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America seems to operate by a Calvin Coolidge consensus: The business of America is business. According to the Pew Research Center for the People and the Press, three-fourths of Americans agree that this country's strength is primarily based on the success of American business, a proportion that has remained unchanged in polls taken over the past 15 years. Yet public opinion on the importance of regulation has shifted somewhat since the mid-1990s. In 1994, 38 percent saw government regulation of business as a necessity, according to Pew. By 2002, the percentage had risen to half of all Americans.

In 1996, after a wave of corporate layoffs, opinions about corporate altruism were somewhat less rosy. In a nationwide poll conducted by the Marist College Institute for Public Opinion, only 19 percent of Americans felt business rated excellent (3 percent) or good (16 percent) at "really caring about what's good for America�; 43 percent said business did a poor job. Around one-fourth said companies were excellent or good at creating new job opportunities. In addition, 3 in 10 rated companies favorably for providing reasonable wages, salaries and benefits.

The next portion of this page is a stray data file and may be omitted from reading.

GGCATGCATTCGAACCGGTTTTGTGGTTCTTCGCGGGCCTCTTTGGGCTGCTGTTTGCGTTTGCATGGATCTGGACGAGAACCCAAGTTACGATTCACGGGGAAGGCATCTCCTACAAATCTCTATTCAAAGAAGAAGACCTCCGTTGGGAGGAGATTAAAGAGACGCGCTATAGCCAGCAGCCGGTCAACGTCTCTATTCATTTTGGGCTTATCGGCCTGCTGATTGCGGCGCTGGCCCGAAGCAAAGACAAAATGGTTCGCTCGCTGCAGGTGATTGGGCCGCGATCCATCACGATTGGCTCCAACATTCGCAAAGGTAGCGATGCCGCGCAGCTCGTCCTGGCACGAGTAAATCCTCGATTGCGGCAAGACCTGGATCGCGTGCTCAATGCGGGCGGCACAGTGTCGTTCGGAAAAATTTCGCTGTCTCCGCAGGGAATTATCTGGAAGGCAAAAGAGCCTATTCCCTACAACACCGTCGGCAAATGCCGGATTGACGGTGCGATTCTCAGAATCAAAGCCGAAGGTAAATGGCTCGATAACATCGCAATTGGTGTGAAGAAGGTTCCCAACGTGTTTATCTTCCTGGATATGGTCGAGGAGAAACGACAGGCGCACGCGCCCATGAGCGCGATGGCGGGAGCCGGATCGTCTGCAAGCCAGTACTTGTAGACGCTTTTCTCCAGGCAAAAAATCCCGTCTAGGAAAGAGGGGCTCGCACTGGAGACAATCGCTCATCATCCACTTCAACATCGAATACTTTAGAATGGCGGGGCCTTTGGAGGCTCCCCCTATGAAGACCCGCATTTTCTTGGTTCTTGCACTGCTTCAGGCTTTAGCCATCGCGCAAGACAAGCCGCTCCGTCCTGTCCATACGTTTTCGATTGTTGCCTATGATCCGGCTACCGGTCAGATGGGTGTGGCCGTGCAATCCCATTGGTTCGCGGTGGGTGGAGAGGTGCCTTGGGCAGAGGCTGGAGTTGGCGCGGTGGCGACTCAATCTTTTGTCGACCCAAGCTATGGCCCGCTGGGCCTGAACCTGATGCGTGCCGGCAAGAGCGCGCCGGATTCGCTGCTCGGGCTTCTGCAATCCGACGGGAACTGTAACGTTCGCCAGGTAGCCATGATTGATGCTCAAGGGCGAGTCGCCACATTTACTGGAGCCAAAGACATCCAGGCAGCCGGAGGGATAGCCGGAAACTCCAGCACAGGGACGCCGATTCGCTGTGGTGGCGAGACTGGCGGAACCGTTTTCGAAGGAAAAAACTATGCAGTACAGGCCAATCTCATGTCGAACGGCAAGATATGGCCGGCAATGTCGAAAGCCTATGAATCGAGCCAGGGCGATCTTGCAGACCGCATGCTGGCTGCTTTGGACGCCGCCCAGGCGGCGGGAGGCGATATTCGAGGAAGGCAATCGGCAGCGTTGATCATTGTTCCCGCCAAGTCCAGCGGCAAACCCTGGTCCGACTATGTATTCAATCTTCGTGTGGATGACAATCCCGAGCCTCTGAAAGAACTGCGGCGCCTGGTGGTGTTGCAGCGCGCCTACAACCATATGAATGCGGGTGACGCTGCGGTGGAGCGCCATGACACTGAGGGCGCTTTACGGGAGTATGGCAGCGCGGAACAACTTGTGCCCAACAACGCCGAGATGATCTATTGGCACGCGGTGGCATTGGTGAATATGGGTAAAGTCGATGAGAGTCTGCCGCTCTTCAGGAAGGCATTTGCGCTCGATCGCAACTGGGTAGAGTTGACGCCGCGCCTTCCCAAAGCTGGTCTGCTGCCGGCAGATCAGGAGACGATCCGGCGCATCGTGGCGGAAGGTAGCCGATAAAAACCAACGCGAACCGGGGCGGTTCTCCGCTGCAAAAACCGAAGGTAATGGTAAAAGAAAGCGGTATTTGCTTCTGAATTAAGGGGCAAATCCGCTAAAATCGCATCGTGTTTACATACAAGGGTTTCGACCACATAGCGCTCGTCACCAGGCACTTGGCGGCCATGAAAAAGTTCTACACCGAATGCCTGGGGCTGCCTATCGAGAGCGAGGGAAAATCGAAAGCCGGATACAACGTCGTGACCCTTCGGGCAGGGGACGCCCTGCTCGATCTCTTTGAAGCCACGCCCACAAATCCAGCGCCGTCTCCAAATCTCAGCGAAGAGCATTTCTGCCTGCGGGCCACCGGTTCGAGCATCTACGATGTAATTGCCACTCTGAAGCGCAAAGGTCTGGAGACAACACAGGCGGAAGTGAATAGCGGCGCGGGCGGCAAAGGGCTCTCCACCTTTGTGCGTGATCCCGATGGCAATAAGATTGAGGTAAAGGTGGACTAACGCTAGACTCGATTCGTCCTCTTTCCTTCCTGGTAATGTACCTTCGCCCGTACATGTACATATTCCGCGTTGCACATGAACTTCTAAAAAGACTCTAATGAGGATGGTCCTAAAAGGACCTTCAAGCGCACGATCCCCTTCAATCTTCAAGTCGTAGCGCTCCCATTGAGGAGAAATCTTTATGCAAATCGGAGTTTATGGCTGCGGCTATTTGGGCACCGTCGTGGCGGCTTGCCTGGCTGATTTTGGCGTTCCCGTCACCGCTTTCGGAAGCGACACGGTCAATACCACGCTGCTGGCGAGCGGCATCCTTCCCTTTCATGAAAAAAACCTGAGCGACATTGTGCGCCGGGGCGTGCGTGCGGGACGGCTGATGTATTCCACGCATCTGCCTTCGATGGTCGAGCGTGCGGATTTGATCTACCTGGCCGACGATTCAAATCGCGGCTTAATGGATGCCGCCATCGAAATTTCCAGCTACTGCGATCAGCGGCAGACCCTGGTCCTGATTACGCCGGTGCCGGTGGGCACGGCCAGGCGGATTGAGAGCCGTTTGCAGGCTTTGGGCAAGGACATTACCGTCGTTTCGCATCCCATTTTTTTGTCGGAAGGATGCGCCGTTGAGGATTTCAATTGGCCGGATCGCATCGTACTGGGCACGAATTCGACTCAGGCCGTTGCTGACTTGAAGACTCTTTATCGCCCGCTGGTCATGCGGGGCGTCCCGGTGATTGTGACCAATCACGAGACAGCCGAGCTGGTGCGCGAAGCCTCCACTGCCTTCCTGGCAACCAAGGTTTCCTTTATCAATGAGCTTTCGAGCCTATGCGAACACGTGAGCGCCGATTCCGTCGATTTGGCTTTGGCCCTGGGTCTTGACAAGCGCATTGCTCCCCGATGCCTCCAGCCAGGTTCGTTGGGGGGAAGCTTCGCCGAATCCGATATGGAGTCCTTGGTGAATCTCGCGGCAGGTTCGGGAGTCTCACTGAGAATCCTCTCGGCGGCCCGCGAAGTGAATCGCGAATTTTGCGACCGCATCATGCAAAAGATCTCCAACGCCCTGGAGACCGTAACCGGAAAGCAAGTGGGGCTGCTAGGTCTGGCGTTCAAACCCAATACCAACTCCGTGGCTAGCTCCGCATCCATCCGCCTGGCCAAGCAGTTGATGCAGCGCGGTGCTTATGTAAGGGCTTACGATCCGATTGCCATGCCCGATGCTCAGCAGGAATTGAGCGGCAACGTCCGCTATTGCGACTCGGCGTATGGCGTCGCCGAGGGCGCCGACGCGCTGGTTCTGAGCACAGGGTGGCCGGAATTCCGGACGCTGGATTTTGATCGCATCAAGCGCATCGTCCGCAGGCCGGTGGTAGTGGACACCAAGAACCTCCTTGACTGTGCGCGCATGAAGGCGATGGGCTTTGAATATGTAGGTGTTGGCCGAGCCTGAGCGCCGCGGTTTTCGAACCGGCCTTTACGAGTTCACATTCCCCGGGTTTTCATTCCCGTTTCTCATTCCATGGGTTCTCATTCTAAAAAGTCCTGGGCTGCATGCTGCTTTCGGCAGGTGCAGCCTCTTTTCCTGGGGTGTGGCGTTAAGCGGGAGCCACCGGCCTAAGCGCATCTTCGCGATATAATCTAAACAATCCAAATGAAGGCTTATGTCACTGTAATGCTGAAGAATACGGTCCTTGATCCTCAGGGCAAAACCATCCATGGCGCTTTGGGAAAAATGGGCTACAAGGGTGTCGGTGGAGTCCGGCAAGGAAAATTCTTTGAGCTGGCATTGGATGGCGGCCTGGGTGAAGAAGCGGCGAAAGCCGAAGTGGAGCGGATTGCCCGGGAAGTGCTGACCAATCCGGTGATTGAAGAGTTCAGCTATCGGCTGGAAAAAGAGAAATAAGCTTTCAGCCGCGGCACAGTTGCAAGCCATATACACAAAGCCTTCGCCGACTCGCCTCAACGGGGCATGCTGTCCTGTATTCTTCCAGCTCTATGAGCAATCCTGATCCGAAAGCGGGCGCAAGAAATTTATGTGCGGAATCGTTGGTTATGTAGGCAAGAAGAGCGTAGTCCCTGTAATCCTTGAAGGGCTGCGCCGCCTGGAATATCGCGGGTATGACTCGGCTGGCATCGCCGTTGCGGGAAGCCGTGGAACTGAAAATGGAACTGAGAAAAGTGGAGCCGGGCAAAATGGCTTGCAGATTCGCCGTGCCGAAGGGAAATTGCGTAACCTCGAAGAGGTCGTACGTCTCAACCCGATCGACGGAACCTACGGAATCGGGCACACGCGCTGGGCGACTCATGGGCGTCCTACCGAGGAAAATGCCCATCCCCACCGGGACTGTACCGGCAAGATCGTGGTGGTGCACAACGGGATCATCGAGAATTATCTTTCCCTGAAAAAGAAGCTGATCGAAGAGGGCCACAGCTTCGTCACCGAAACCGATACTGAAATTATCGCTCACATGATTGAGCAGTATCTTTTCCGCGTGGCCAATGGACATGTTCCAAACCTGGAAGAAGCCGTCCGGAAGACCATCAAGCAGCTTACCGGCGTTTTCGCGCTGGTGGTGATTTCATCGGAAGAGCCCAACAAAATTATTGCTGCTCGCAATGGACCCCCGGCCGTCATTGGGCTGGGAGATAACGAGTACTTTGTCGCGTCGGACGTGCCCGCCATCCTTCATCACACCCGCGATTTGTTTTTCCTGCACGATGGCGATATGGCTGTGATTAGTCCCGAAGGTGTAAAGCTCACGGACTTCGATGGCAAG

Overall, opinion of big business seems to rise and fall with the stock market. At the height of the recession of 1992, 73 percent of Americans told an ABC News poll that large corporations had too much power for the good of the country. By 1996, that number had fallen to 71 percent, and at the height of the dot-com boom in 2000, only 63 percent of Americans agreed. Perhaps with Enron's demise and the latest recession, that number will rise again.


American opinion on corporate America is remarkably stable.

Business strikes profit/public interest balance 45% 45% 45% 40%
A few corporations hold too much power 76% 75% 77% 77%
Government regulation of business does more harm than good 54% 46% 44% 41%
Source: The Pew Research Center for the People and the Press
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